Educating Sita

‘Hello, 4K. My name’s Catherine. You know Lynne – she was here this morning and that,’ she says pointing to me,’ is Jenny.’

‘Good afternoon, Catherine, good afternoon Lynne,’ they sing song. One tall boy, with a gold stud in one ear turns and peels a paper football off the wall next to him. The, ‘Good afternoon Jenny,’ is more ragged as thirty heads swivel around. Some smile. Some just stare. We are in Tyssen school in Hackney. I’m working with environmental project ecoACTIVE and I’ve come to observe a session in action.

‘So, what were you looking at this morning?’ asks Catherine. Classic teaching technique. Recap, recap, recap. I few hands go up.

‘What were you looking at with Lynne on that table?’ A few more hands go up.

‘Oh, oh,’ says one little girl, Sita, is jabbing her arm at the ceiling, lifting up off the red carpet. I can see her shiny patent shoes.

‘Yes?’ Catherine says to a smiling boy sitting near the front.

‘A radio. It had a handle and you had to turn it.’

‘Oh really? So you had to power it yourselves. Interesting. Anything else?’

‘A fan. It was a fan and we blew on it,’ says another.

‘And what did the fan do?’

The patent shoe girl is practically levitating. Oh, oh, oh.

‘Yes?’ says Catherine to the boy who’d peeled the football off the wall who has just put his hand up.

‘My aunty is called Jenny.’

There is a moment of silence in the class. One of the reasons my attempt at a teaching career failed is that I never mastered the ability of laughter suppression. He has a serene calm face. About a foot taller than the other children I understand a missing piece of ecoACTIVE equipment had been found in his pocket at lunch time. Someone had put it there.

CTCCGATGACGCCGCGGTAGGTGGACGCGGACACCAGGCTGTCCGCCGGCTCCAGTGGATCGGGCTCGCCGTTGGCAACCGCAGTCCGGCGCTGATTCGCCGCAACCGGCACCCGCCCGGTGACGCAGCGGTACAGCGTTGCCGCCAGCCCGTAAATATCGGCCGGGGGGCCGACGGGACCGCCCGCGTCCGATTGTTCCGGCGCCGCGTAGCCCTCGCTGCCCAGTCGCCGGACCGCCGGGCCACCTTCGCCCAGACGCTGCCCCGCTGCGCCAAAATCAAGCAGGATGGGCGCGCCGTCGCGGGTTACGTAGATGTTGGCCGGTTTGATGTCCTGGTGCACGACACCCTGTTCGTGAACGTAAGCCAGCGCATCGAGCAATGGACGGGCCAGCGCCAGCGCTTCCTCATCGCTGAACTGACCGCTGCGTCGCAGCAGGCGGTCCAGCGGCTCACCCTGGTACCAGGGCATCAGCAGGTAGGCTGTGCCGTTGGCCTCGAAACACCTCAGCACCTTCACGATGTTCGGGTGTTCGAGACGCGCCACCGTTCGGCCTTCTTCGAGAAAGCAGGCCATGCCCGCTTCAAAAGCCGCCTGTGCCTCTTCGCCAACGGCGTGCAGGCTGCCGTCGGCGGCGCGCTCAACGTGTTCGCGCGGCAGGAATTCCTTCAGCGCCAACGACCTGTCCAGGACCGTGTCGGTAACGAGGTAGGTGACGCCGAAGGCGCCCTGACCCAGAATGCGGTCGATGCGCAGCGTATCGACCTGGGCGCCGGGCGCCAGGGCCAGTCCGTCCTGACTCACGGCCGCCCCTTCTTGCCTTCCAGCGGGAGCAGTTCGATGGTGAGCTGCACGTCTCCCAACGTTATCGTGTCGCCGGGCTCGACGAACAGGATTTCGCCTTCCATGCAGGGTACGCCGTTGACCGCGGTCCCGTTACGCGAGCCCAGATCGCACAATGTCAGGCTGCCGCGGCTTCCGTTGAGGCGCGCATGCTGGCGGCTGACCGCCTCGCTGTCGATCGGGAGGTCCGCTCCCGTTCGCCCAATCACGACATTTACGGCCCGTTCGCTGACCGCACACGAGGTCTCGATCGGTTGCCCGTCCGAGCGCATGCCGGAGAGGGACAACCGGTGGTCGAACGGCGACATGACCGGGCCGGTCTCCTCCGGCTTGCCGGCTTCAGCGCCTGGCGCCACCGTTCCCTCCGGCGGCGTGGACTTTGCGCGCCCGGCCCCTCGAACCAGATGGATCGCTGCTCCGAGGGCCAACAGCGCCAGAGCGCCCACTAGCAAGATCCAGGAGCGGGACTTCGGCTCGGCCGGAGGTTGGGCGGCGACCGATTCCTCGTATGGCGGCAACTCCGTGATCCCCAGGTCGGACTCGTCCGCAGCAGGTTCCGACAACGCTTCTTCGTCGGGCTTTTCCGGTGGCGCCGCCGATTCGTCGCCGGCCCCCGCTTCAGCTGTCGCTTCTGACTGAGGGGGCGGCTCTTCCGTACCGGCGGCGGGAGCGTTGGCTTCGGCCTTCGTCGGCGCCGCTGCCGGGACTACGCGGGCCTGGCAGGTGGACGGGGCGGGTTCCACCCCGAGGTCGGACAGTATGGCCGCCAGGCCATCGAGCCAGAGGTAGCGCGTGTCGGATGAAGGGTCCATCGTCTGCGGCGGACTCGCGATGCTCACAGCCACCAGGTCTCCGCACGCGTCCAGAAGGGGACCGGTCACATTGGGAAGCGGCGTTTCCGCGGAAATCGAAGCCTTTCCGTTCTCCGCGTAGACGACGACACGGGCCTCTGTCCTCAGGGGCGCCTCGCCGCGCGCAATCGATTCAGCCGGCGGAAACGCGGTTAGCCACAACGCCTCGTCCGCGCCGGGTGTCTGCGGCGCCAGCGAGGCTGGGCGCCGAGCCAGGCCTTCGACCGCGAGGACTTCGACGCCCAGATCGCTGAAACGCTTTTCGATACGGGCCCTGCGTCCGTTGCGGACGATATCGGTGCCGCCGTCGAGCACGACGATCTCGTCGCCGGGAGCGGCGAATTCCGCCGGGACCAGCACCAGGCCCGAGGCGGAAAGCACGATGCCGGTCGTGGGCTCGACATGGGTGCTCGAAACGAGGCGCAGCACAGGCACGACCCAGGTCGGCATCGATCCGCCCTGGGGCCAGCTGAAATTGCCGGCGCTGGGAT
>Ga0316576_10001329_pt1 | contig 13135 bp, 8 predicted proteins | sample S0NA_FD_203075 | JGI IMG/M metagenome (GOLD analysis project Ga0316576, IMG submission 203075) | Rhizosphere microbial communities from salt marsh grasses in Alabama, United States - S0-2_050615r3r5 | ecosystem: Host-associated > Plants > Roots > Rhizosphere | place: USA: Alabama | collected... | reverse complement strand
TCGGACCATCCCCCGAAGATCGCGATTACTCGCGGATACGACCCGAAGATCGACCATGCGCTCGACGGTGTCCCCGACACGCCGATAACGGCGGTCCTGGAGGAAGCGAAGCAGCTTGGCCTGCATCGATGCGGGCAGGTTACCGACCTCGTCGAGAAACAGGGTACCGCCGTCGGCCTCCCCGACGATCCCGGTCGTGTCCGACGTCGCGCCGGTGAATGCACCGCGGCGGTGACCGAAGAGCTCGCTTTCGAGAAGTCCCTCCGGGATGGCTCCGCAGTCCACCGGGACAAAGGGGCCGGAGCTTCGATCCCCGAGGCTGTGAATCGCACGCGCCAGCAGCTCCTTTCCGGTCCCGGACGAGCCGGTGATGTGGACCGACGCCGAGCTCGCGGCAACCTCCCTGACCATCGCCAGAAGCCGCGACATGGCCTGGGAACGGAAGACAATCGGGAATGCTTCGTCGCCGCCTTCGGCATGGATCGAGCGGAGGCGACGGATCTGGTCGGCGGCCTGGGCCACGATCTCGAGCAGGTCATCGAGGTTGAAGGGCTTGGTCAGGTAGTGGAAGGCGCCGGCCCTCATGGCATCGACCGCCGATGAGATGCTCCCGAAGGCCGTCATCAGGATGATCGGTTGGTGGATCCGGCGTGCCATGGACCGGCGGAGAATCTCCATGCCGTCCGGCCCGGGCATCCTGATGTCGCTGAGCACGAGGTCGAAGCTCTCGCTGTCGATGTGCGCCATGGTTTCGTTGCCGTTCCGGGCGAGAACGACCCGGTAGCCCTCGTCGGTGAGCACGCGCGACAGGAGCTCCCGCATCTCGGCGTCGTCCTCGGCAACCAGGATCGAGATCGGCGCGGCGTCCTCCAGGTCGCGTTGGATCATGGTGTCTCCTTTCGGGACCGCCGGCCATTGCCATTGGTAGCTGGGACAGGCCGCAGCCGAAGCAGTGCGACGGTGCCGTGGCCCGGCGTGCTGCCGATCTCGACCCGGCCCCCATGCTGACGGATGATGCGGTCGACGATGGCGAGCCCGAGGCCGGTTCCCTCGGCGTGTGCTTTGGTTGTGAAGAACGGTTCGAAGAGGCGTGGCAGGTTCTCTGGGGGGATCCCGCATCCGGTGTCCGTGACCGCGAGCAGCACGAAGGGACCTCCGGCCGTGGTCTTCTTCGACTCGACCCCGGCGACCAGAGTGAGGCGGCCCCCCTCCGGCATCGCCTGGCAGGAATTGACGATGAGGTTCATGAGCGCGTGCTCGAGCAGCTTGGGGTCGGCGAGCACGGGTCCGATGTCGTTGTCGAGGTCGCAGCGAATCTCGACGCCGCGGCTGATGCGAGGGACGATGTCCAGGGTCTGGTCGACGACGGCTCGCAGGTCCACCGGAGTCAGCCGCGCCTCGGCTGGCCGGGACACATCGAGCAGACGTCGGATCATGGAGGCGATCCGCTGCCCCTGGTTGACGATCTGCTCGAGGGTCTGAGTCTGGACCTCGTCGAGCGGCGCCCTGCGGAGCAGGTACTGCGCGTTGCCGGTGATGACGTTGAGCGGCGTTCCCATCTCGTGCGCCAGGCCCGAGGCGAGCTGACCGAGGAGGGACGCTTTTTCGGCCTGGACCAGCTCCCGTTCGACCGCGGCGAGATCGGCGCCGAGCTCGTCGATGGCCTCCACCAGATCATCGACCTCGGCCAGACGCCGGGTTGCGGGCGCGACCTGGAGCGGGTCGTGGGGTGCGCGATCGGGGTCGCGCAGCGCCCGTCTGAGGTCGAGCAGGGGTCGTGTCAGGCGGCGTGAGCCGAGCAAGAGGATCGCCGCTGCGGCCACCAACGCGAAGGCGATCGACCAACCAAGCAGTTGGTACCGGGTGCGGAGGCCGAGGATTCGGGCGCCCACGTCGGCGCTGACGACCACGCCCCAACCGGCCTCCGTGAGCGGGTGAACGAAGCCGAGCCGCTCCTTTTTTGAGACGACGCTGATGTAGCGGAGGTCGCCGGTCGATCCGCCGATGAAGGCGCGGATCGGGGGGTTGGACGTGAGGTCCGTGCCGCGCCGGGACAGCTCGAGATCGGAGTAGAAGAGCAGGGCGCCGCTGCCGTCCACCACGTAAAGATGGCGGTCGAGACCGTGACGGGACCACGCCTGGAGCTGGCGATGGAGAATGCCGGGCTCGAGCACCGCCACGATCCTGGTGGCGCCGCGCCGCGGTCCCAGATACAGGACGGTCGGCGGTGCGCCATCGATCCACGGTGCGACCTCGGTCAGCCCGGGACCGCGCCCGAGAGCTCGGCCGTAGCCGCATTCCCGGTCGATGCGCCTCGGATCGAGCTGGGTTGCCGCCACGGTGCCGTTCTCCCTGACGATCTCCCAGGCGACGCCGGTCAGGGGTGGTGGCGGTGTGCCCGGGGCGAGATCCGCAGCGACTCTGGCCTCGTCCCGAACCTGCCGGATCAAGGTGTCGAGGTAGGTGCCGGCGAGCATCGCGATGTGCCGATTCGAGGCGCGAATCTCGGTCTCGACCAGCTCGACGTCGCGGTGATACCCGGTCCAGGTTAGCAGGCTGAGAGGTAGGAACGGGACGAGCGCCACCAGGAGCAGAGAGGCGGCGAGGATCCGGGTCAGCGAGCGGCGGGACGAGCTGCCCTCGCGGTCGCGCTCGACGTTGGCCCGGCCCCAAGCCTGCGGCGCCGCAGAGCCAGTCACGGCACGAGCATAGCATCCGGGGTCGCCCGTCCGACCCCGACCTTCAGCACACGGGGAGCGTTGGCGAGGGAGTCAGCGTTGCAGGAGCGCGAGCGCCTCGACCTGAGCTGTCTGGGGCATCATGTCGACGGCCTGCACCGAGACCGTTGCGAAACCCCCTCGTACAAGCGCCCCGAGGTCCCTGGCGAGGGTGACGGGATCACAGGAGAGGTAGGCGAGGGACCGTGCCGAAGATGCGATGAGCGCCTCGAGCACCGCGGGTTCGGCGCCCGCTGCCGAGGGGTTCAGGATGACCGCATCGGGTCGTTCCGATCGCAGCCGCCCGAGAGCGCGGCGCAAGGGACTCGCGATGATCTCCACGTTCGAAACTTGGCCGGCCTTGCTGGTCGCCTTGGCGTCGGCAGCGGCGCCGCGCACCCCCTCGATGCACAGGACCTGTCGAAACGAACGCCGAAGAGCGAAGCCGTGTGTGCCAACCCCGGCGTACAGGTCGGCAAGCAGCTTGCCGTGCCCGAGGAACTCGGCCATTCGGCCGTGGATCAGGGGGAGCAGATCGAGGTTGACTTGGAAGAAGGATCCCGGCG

‘Is that the answer? No I don’t think so. It was a wind turbine. A mini wind turbine.’

Catherine talks about electricity, where it comes from, how it is made and how it gets into our schools and homes.

‘So how does it get into our homes? Does it just walk along? Do you ever see electricity strolling along the road?’

‘No,’ the group cries.

The patent shoe girl is still jabbing and pointing at the ceiling. Finally Catherine turns to her.


She freezes, then looks up the traitor arm. She probably did have an answer when she first put up her hand. But not now.

‘How does electricity get into our schools?’ Catherine gently reminds.

‘Umm… strings?’

‘What like this?’ Catherine points to a string of paintings pegs across a corner of the roo

‘No,’ the class cry in glee, incredulous. Strings indeed.

‘Wire. Wire, isn’t it miss?’

Yes. Indeed it is Wire.

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